That's great advice for someone who thinks they need to make an engine before they make a game. When the motivation to make an engine is just to make an engine, not so much.

 

 

If the motivation is to just make an engine and you need to ask how to go about it then that advice still applies, engine design without experience is a recipe for a bloated unusable mess that won't actually be usable for making real games.

 

The only difference i would say is, if the goal is to get an engine rather than a game, keep that goal in mind as you make the games.

0

Share this post


Link to post
Share on other sites

 

The advice I've seen from people who have made engines (myself included) is as follows:

 

Don't make engines.

 

Instead, make a game. After that make another game, and use some of the parts from the first game. Continue this way until you have a big collection of commonly used parts. That's your engine.

 

That's great advice for someone who thinks they need to make an engine before they make a game. When the motivation to make an engine is just to make an engine, not so much.

 

 

My goal was to make an engine. I should have just made games and derived an engine.

0

Share this post


Link to post
Share on other sites

I should have just made games and derived an engine.

 

The two are mutually exclusive in my opinion. You either write what you need to make a specific game work or you write an engine that allows you to make several games once that engine is complete. Otherwise you'll quickly loose focus and never finish what you started.

 

To answer OP's question, I started writing an engine 5 years ago and I haven't finished yet. If you want to write a game then I'd suggest pick an already complete engine that suits you and focus only on creating a game. If you want to write an engine then go for it! It's fun, you learn lots, but just be aware it can take a long time.

Edited by Nyssa
0

Share this post


Link to post
Share on other sites

 

I should have just made games and derived an engine.

 

The two are mutually exclusive in my opinion. You either write what you need to make a specific game work or you write an engine that allows you to make several games once that engine is complete. Otherwise you'll quickly loose focus and never finish what you started.

 

To answer OP's question, I started writing an engine 5 years ago and I haven't finished yet. If you want to write a game then I'd suggest pick an already complete engine that suits you and focus only on creating a game. If you want to write an engine then go for it! It's fun, you learn lots, but just be aware it can take a long time.

 

 

If you've worked 5 years on an engine without making any games with it you might have a big problem though, you got 5 years worth of work that hasn't been properly tested. Making complete games using an engine is the only sane way to test its design, performance, stability and workflow(a big problem with many hobbyist engines is that they are virtually unusable for large projects, despite shiny tech demos) issues tend to pop up quite quickly when you try to use pretty much any engine(even good engines have issues, allthough they tend to be less severe) for a real game and you want to catch the major issues as early as possible.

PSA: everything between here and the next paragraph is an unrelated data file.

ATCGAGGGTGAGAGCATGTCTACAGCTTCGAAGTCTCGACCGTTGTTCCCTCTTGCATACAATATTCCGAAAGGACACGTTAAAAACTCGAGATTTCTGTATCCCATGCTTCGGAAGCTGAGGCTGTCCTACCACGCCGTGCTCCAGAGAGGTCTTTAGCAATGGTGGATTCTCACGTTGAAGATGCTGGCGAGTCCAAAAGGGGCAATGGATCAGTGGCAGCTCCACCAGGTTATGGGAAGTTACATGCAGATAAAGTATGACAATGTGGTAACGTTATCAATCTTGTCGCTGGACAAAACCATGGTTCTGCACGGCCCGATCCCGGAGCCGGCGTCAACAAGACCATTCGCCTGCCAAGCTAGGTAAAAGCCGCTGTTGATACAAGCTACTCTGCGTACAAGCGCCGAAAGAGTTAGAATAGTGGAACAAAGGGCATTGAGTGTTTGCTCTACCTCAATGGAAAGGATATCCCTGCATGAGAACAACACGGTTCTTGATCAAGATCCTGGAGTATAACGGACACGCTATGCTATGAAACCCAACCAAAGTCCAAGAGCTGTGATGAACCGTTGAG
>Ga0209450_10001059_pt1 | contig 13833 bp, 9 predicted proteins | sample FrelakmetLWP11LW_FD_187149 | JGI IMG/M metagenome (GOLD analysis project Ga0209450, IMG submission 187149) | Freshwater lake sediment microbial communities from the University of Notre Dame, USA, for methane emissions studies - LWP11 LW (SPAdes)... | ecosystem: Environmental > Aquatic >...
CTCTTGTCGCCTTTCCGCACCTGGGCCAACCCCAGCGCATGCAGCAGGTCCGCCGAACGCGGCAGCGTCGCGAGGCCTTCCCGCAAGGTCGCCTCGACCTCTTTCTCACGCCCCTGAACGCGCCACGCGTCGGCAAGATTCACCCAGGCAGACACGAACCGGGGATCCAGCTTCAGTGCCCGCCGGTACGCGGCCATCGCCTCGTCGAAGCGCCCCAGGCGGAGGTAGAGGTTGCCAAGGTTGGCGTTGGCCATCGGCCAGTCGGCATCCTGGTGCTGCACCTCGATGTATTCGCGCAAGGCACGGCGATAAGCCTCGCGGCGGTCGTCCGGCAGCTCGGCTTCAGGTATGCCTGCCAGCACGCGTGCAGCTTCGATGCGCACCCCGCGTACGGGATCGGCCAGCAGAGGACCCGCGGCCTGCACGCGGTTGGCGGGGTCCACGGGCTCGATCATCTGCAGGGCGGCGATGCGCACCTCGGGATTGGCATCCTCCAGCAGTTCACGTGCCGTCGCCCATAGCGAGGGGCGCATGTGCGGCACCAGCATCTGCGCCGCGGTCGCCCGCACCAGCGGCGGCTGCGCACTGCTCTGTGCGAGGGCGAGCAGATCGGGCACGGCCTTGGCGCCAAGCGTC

Edited by SimonForsman
2

Share this post


Link to post
Share on other sites

 

 

I should have just made games and derived an engine.

 

The two are mutually exclusive in my opinion. You either write what you need to make a specific game work or you write an engine that allows you to make several games once that engine is complete. Otherwise you'll quickly loose focus and never finish what you started.

 

To answer OP's question, I started writing an engine 5 years ago and I haven't finished yet. If you want to write a game then I'd suggest pick an already complete engine that suits you and focus only on creating a game. If you want to write an engine then go for it! It's fun, you learn lots, but just be aware it can take a long time.

 

 

If you've worked 5 years on an engine without making any games with it you might have a big problem though, you got 5 years worth of work that hasn't been properly tested. Making complete games using an engine is the only sane way to test its design, performance, stability and workflow(a big problem with many hobbyist engines is that they are virtually unusable for large projects, despite shiny tech demos) issues tend to pop up quite quickly when you try to use pretty much any engine(even good engines have issues, allthough they tend to be less severe) for a real game and you want to catch the major issues as early as possible.

 

 

Partly because I'm interested in your perspective, partly because I think OP could benefit from hearing more, would you, SimonForsman compile an article (or point to one)

about how to evade the pitfalls you mentioned? I've rewritten my engine several times over, but something makes it so I can never really take pleasure in working on an actual game.

I like my project, and from making smaller games earlier on, I do believe I know what I'm doing.

 

But what you just wrote sparks that fear, that although I do my best to create a diverse, powerful engine, it will come short once I want to apply some more abstract game to it.

I guess iterating is always good, stopping up going "Aha. GUI and Messaging system is now complete. Let's create a form-based game." Next, random landscape generator using the forms from before etc.